Years ago, when I pastored a church in Hawaii, I met a young woman named Mary, who was working on her Ph.D. in biology. On the one hand, Mary felt drawn to Christianity. But on the other hand, she struggled with the issue of science and faith, especially evolution. She told me, "I want to believe in God, but I cannot forfeit my mind in the process." She then asked me a question I will never forget. She said, "Dr. Thielen, can I be a scientist and a Christian?"
People answer that question differently. Some say science and faith don't mix, that you have to pick a side. Others argue science and faith are not mutually exclusive, that one can be both a person of faith and science. Two months ago, during the premiere episode of the remade TV show, Cosmos, this tension between faith and science was vividly portrayed. Perhaps the best example of this long-standing faith/science tension is the ongoing debate over evolution.
Although an oversimplification, three major options exist when it comes to evolution. The first option can be called "atheistic evolution." For example, Bill Nye, "The Science Guy" argues that we live in an evolving universe that began with the Big Bang, with no need or evidence for a creator. According to a 2012 Gallup Poll, 15 percent of Americans affirm this view.
The second option is called "scientific creationism." This view, held by many conservative Christians, insists on a literal reading of Genesis 1-2 to explain the details of creation. Proponents of scientific creationism argue that evolution is a myth, a lie and an enemy of faith. It may surprise you to learn that large numbers of Americans affirm this view. In the Gallup Poll mentioned above, 46 percent of Americans said they believed that God created human beings, fully-formed, not evolved, less than 10 thousand years ago.
In spite of a large following, scientific creationism presents major problems. First, it has scientific problems. It denies virtually every branch of modern science including physics, chemistry, cosmology, geology, anthropology, genetics and biology. From a scientific perspective, creation science is hopelessly flawed. Not only does this position have scientific problems, but it also has biblical problems. Contrary to what this view teaches, the Bible is not a science book. The book of Genesis was never written to give us a scientific explanation of creation. In fact, Genesis has two completely different creation stories, one in Genesis 1:1-2:3 and another in Genesis 2:4-25. The two accounts don't agree with each other and cannot be reconciled. For example, in the first account man is created last, but in the second account man is created first. So what's the deal? The deal is that the Bible cares little about science and very much about theology. Beyond the obvious scientific and biblical problems with scientific creationism, its biggest flaw is that it forces people to make an either/or choice between science and faith, a totally unnecessary choice.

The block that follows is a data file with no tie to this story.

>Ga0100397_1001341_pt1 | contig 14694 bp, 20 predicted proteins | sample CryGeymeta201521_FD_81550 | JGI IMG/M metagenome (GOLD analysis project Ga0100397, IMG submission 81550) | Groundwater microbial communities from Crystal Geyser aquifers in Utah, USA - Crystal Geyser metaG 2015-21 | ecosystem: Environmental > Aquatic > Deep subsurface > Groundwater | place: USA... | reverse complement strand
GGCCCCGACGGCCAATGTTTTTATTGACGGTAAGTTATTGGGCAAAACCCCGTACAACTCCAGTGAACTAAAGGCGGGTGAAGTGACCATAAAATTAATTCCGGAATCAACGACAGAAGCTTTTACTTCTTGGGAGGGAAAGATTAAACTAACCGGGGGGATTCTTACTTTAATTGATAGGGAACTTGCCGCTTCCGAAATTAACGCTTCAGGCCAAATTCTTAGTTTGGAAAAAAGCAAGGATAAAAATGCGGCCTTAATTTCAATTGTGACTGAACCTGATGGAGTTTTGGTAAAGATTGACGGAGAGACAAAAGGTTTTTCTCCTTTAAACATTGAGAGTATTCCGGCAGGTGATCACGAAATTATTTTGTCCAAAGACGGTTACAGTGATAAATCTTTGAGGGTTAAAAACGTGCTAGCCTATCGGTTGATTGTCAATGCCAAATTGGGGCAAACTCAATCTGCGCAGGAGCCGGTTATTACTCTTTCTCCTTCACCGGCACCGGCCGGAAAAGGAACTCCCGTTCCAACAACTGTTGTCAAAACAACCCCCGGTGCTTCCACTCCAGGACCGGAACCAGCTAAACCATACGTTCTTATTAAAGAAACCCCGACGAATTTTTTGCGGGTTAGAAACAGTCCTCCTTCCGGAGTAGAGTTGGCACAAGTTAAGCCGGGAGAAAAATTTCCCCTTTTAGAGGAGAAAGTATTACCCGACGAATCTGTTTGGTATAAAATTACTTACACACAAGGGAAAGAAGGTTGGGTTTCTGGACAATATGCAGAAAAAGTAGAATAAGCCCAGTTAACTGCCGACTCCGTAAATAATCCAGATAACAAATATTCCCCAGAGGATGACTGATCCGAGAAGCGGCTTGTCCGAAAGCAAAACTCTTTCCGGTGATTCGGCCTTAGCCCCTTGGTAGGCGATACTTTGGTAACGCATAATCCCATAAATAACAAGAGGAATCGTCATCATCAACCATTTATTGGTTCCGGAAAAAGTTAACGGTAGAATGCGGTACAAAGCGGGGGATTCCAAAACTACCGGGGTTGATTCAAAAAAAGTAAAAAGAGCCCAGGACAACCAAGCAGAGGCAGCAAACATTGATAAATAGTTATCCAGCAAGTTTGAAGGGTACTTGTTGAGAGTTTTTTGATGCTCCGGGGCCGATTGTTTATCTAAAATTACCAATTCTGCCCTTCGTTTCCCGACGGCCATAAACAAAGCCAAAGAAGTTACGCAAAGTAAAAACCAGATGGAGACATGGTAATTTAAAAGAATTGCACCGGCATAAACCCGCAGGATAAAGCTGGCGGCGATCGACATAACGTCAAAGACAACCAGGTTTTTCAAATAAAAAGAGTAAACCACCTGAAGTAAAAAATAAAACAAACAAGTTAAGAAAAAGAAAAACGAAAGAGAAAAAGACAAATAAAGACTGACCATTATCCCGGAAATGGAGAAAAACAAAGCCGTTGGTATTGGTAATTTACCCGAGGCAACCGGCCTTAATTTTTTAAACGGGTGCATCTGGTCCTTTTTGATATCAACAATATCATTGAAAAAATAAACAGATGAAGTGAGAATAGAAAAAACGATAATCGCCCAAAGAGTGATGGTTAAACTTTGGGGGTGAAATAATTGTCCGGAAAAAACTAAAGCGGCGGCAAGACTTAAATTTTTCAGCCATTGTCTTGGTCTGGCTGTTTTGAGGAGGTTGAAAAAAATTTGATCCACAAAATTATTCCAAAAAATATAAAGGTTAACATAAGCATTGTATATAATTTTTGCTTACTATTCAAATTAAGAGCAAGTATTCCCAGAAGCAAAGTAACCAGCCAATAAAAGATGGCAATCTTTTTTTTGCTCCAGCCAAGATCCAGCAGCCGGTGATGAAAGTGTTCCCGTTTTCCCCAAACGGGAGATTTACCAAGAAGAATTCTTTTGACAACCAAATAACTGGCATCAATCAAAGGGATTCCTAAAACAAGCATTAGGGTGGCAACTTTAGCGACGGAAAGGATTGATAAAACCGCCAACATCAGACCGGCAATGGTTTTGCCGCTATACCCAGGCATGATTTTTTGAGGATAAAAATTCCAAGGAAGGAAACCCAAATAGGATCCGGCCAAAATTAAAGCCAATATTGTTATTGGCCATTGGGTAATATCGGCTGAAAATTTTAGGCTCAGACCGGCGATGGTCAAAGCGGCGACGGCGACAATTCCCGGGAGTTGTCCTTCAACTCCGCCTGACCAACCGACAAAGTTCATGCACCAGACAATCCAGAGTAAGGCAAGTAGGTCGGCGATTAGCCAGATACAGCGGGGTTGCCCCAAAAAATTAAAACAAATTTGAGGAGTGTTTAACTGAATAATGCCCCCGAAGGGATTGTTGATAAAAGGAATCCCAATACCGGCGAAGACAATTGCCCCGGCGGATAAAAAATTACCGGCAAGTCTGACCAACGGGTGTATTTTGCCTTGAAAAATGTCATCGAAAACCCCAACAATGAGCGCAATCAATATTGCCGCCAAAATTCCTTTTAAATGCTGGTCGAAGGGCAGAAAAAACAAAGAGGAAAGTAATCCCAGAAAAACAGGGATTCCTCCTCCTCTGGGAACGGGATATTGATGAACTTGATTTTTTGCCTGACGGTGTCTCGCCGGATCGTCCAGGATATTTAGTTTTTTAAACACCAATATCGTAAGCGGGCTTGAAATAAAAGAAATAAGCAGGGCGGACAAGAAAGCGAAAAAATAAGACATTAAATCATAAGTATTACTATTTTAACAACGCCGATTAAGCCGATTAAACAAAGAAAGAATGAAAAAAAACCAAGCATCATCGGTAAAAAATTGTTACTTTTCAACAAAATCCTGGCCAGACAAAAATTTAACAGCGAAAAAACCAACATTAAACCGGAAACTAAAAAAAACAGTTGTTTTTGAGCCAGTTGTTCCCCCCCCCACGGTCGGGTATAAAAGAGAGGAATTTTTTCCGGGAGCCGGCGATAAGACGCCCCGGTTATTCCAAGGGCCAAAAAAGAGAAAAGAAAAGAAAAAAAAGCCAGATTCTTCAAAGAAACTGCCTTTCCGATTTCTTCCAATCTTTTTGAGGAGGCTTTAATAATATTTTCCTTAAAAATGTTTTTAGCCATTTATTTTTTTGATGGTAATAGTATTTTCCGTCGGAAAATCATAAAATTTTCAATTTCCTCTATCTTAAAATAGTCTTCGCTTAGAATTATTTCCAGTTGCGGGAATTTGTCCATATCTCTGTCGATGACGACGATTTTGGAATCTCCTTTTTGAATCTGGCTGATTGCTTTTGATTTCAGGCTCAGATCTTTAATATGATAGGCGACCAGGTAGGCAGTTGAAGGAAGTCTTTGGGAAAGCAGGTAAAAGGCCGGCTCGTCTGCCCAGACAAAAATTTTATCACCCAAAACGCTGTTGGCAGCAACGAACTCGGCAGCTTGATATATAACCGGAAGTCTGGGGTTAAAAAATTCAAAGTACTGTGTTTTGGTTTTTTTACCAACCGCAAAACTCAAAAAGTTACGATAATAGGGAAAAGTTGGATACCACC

A third, more promising Christian position concerning creation is called "theistic evolution." Theistic evolution affirms, along with science, that the universe was created by some kind of evolutionary process. However, unlike atheism, this view believes that God directed that process. This position claims that God created the universe but did so through the process of evolution. Theistic evolution is the overwhelming position of scientists who are also believers. It's also the position of most mainline Christians. Theistic evolution provides a satisfying synthesis of science and faith that makes sense for millions of Christian believers.
Years ago a conservative pastor asked me, "Do you believe in creationism, or do you believe in evolution?" I said, "Yes." He gave me a strange look and said, "What do you mean, 'yes.'" I said, "Yes, I believe in creationism. And yes, I believe in evolution. I believe God created the world, but I believe God created through evolution." He was not happy with that answer, and you may not be happy with that answer either. But, for millions of Christians, theistic evolution is the only option that makes both spiritual and scientific sense.
Several years ago, the state of Kansas fought a major battle over the teaching of evolution in the public school system. Of course, that battle is not new. Way back in 1925, evolution was hotly debated in a Tennessee courtroom. A public school teacher named John Scopes was put on trial for violating a state law against teaching evolution in public schools. They called it the "Scopes Monkey Trial." During the proceedings battle lines were drawn; no middle ground existed. You either believed in godless, atheistic evolution; or else you believed in God, Christianity and the Bible.
Hollywood made a movie about that trial, which became a classic, called Inherit the Wind. In the closing scene of the movie, the attorney who defended John Scopes for teaching evolution was picking up his things from a table, including two books. The first book was The Origin of Species by Charles Darwin, which first laid out the theory of evolution. The second book was the Bible. The attorney picked up Darwin's Origin of Species and then set it down. Then he picked up the Bible and set it down. Back and forth he went, holding one book, then the other. Which to choose? Biology or Genesis? Reason or faith? Science or Spirit? Finally, the attorney picked up both books, Darwin's Origin of Species and the Bible, tucked them under his arm, and walked out of the courtroom.
And so Mary, the young biology Ph.D. student asked me, "Can I be a scientist and a Christian?" The answer is yes -- a thousand times yes!
More information about Martin Thielen and his books can be found here.
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